One more night without sleeping.
What’s that secret you’re keeping?
—Pop song by Bob Davie, 1956
Today, sexuality still seems to be a territory as private and filled with fear as ever it was. You might argue the opposite, because so much about sexuality these days is fearlessly public—and that’s true, if by “public” you mean the merely visible. But privately, we haven’t advanced far in our ability to talk of our own sexuality, one with another.
As in days of yore, we embark on our individual sexual journeys with minimal guidance—zip, really. There’s scant discussion about being a sexual being: how it feels, what we do, who we are sexually, and what that means to us as we go about our lives. We don’t have much idea of what sex is for, even. (If it were only for reproduction, wouldn’t we rut seasonally like other mammals?) Rarely can couples in long-term relationships expand the scope of their shared sensuality. Psychotherapy has gone from viewing sex almost mystically, like Freud, to making sex something so clinical it’s almost boring, in the tradition of Masters & Johnson and their many descendants. Much of contemporary psychotherapy seems to have minimized sexuality to something that’s no more than an element of relationship, rather than a force in itself, a realm all its own.
That’s part of what makes sexuality scary: it is a force in itself, a realm all its own: one in which the rational and the measured are overwhelmed and subsumed. It’s this “realm of the senses” (from the title of Nagisa Oshima’s controversial 1976 movie) that ignites a relationship during that first buoyant period, when lovers experience intoxicating sensuality, and being irrational, overwhelmed, and subsumed is thrilling. But, if they last, relationships tend to settle down into a sexual sameness, or even not much sex at all. That’s a familiar complaint from couples who find it necessary to enter a therapist’s consulting room, when overfamiliarity can be a delicate dilemma.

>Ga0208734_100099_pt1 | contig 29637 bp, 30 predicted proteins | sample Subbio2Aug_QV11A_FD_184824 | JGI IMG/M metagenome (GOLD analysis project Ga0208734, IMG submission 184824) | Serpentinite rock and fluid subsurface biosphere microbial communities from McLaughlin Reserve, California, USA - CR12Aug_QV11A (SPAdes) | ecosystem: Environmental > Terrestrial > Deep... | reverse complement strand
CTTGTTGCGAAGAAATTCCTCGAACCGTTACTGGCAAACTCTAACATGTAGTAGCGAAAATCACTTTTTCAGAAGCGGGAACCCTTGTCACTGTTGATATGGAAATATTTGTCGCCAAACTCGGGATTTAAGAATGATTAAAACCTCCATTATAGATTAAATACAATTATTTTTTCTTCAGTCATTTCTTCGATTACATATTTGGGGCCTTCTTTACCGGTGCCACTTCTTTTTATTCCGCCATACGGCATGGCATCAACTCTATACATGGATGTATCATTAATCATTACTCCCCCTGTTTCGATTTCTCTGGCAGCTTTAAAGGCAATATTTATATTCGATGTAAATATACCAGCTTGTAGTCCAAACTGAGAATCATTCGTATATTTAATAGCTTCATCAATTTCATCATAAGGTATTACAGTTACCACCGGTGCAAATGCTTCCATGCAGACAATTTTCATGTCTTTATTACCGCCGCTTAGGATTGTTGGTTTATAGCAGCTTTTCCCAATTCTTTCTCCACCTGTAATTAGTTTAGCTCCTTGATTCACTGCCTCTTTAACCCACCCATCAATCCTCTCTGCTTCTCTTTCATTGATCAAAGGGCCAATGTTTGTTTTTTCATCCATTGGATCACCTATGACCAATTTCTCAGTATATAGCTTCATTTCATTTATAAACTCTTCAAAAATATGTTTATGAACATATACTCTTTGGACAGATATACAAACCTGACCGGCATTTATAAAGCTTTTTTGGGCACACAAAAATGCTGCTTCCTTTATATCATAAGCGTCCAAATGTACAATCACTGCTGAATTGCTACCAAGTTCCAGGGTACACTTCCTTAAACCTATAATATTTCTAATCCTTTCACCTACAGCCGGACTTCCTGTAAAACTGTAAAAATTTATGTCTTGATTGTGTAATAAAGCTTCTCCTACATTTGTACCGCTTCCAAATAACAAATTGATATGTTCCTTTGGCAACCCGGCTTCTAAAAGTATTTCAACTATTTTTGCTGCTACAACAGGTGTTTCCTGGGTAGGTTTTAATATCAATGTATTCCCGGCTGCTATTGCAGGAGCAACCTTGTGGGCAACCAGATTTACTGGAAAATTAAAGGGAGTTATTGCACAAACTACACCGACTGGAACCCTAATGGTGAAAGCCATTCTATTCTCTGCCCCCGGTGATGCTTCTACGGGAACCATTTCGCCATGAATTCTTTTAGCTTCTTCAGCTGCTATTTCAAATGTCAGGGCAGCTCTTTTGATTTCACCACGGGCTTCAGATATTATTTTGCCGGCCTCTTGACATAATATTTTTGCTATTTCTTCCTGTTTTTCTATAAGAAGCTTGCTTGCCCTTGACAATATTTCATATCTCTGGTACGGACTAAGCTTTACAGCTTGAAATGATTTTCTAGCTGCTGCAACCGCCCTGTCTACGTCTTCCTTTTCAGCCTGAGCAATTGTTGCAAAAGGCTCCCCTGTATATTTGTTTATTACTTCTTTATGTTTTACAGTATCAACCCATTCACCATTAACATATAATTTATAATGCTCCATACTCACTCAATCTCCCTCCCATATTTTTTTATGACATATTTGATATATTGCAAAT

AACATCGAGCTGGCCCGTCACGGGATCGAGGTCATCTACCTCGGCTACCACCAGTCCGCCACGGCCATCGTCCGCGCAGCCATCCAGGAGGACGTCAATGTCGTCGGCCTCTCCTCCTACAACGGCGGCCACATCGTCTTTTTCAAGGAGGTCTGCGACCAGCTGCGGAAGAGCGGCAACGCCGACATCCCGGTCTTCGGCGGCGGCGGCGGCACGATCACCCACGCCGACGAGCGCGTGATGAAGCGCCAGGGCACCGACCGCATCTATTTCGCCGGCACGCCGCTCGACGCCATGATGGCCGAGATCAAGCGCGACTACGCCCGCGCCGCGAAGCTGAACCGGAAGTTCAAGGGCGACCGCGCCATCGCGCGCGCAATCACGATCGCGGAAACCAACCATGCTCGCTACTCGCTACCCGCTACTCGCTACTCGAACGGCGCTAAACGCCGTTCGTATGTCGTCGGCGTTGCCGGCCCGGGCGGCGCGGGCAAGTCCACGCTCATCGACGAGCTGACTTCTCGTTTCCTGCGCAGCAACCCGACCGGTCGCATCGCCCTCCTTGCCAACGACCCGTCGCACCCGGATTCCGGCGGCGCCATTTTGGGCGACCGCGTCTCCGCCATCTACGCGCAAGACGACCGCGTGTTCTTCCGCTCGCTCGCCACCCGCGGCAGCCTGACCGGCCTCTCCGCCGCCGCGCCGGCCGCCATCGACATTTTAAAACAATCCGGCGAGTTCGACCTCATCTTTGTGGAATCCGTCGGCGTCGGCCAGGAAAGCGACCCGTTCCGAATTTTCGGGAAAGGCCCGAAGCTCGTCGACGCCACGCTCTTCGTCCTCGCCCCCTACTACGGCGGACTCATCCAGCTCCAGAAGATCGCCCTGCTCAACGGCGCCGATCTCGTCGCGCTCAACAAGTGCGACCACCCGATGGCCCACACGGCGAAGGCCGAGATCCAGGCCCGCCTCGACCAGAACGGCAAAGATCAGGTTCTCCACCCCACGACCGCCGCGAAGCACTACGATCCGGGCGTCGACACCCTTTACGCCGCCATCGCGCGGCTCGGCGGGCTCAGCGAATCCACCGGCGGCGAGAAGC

What if “overfamiliarity” is a cover for something else? What if that “something else” is fear? Fear of the power that lies waiting in the dangerous places you may go in the realm of your senses, where you’ve been keeping secrets not only from your world and your lover, but from yourself?
To begin a relationship is, by definition, to change’s one life, and an initially intoxicating sensuality is often the fuel the drives that change—for don’t we discover each other’s bodies before, somewhere down the line, we truly discover each other? That early stage of sensual intoxication opens many passageways for mutual discoveries that, on the surface, have little to do with sex. But once a relationship settles in, once it’s firmly woven into the fabric of one’s life, change becomes threatening. We start to prefer a pleasurable, domesticated fuck, not too high or low on the scale of intensity, as a comfort and a release, although a limited repertoire risks boredom.